While I wasn’t a big fan of Clementine in the last book, I trust Ann Aguirre, plus I have a thing for enemies-to-lovers romances. While I didn’t like this quite as much as the first, I still enjoyed it and thought it was a thoughtfully done and funny romance.
The first half of the book overlaps with Witch, Please, this time with the events from Clem and Gavin’s points of view. I was so-so on Clem in the last book as I felt like she was unduly harsh to Danica. Seeing the same events from her point of view, I still think she’s blunt, but I have a bit more sympathy for what she’s going through. It’s Danica’s magic spike that leads Gavin the witch hunter to their town, but Clem feels like it’s her responsibility to take care of it. Clem’s driving force in life is keeping those around her safe, no matter the cost to herself. Not that hanging out with the handsome and funny Gavin is that much of a hardship. Between trying to hide the coven from Gavin, dealing with their grandmother’s pointed questions about Danica, and taking care of the shop (since Danica keeps jetting off with the baker), Clem is frankly exhausted. But she worries that if she stops being the person that does all these things that no one will care for her anymore. Spending time with Gavin – even though he’s the primary threat to the safety of everyone she cares about – is surprisingly relaxing, and she can’t help but make him feel more at ease in St. Claire, whether that’s silly dates, flirty banter, or gifting him a pet mouse. Gavin’s clear from the start that he’s only in St. Claire for a little while, which is perfectly fine with Clem. In fact, the sooner she can send him on his way, the better!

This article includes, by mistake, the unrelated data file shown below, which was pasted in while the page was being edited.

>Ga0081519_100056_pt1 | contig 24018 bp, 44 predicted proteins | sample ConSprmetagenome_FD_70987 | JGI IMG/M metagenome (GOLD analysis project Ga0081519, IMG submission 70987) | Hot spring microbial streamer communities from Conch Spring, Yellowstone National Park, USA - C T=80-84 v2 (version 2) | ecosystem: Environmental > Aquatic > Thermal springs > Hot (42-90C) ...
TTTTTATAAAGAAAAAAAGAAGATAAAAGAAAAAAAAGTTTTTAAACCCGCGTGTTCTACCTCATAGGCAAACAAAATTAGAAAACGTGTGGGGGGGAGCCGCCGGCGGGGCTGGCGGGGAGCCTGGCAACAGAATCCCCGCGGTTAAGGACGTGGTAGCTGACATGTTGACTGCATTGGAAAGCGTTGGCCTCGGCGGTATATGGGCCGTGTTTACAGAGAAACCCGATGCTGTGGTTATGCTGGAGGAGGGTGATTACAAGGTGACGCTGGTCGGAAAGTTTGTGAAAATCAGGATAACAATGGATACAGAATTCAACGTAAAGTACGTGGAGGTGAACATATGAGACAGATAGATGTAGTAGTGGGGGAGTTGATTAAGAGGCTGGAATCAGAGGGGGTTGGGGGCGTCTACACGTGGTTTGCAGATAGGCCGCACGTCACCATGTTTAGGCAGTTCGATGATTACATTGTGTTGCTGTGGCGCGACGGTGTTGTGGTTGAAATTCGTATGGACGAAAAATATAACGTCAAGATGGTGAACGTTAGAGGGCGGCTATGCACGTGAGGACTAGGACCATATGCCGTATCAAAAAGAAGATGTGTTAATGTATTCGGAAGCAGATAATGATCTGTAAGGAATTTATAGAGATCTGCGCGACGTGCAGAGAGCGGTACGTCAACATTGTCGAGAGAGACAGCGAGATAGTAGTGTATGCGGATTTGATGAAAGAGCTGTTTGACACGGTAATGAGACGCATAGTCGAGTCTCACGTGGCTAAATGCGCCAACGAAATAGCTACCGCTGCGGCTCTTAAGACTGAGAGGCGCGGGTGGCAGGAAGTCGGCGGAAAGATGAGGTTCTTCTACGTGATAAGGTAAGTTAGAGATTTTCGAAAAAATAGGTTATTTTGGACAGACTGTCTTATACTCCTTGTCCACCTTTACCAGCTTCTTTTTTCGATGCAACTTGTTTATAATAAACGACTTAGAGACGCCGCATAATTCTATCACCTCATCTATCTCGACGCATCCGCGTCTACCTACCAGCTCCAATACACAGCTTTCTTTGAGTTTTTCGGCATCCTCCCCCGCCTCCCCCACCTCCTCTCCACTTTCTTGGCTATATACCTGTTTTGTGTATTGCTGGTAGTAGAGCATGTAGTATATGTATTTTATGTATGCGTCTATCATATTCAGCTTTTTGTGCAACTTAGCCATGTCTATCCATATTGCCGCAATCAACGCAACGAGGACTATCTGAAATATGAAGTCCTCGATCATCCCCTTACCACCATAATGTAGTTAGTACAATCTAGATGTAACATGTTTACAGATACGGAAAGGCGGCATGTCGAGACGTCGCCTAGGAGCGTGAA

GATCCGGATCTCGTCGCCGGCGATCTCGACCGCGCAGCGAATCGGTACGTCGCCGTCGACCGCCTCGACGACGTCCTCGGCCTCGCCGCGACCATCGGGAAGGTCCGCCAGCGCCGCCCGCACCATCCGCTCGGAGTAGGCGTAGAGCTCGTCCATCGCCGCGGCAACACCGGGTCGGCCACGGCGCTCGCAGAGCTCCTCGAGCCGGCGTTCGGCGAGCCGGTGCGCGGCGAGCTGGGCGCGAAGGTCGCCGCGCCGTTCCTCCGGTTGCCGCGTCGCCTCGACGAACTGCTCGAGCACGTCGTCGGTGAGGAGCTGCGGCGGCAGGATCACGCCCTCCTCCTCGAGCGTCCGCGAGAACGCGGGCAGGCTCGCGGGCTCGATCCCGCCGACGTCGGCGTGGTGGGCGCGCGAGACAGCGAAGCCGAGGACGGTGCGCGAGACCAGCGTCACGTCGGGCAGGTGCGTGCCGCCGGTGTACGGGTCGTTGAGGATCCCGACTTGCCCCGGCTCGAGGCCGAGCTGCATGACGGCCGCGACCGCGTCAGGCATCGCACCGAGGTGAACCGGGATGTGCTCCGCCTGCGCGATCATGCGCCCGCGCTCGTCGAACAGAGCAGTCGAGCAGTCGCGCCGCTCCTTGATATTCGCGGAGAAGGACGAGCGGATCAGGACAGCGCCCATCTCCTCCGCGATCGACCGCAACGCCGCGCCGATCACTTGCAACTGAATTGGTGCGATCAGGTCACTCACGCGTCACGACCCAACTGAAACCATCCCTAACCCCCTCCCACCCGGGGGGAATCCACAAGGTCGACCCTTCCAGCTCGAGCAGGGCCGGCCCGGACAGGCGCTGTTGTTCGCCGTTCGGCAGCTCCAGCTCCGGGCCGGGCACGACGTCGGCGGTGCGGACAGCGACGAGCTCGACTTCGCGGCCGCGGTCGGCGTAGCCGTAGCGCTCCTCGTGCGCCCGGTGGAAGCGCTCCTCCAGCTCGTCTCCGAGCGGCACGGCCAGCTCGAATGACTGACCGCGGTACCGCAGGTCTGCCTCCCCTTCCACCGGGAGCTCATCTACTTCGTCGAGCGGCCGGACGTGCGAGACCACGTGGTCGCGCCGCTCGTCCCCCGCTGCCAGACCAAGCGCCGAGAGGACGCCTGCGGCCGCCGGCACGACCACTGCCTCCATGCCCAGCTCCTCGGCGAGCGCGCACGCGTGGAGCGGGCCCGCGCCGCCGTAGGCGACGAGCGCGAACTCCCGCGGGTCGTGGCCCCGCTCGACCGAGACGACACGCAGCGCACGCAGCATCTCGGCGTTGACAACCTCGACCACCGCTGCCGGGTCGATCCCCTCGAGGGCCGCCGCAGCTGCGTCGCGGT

Gavin’s itinerant life – constantly hunting down witches, then moving on to the next town – wears on him, as does the fact that nothing he does seems to please his father. He hates being a witch hunter. He’d much rather go back to his job as a professor, but as his father keeps reminding him, their family honor is on the line. He’s supposed to be in St. Claire investigating a magic spike, but his heart isn’t in it, leading him to attend coffee mornings with the seniors of the community in hopes of getting gossip or staking out eccentric farmers. Clem’s not the only welcome distraction, as before long he’s booking a rental apartment for a month and helping his new elderly friends with their yardwork. After a few chapters, it’s clear that both Clem and Gavin are kind, caretaking individuals, surface differences notwithstanding, and they’ve got quite a bit in common. Both have serious issues with their toxic families. Watching Gavin push back on his father – and Clem finally accepting that she can lean on others for help – was lovely.
There’s lots of other things I liked about the book as well. I liked seeing the coven work together – both magically and nonmagically – and loved the glimpses into the next couple, Leanne and Trevor. Benson (and his love for 90s romcoms) was a surprise hit for me. I also loved how the witch hunting was resolved and the book’s focus on restorative justice. Clem isn’t the first witch Gavin has hunted, so no matter how he reconciles with her, he realizes that he needs to do more than just apologize and grovel. There’s a good bit about dismantling toxic systems as well, though I thought this was a bit too pat and easily done.
Overall, a bit different tone-wise than the first book, but still very enjoyable. I’m definitely looking forward to Leanne and Trevor’s book and hope we get stories for all of the coven!
I received an advance review copy of this book from NetGalley. This does not affect my opinion of the book or the content of my review.